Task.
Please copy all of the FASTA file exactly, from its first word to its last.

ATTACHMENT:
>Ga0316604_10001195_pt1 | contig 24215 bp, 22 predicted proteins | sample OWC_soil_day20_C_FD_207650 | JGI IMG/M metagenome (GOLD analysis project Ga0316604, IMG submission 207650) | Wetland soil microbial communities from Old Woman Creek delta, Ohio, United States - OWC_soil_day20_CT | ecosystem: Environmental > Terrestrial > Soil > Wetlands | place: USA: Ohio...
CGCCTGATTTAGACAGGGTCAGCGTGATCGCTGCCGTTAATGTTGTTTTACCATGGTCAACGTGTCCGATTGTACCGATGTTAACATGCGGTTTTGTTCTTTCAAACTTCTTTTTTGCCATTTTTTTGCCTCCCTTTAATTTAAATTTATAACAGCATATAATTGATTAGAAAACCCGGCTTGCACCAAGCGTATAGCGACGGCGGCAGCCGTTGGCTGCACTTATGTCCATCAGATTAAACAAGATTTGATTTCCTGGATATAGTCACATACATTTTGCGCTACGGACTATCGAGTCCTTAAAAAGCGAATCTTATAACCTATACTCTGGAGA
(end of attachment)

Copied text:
>Ga0316604_10001195_pt1 | contig 24215 bp, 22 predicted proteins | sample OWC_soil_day20_C_FD_207650 | JGI IMG/M metagenome (GOLD analysis project Ga0316604, IMG submission 207650) | Wetland soil microbial communities from Old Woman Creek delta, Ohio, United States - OWC_soil_day20_CT | ecosystem: Environmental > Terrestrial > Soil > Wetlands | place: USA: Ohio...
CGCCTGATTTAGACAGGGTCAGCGTGATCGCTGCCGTTAATGTTGTTTTACCATGGTCAACGTGTCCGATTGTACCGATGTTAACATGCGGTTTTGTTCTTTCAAACTTCTTTTTTGCCATTTTTTTGCCTCCCTTTAATTTAAATTTATAACAGCATATAATTGATTAGAAAACCCGGCTTGCACCAAGCGTATAGCGACGGCGGCAGCCGTTGGCTGCACTTATGTCCATCAGATTAAACAAGATTTGATTTCCTGGATATAGTCACATACATTTTGCGCTACGGACTATCGAGTCCTTAAAAAGCGAATCTTATAACCTATACTCTGGAGA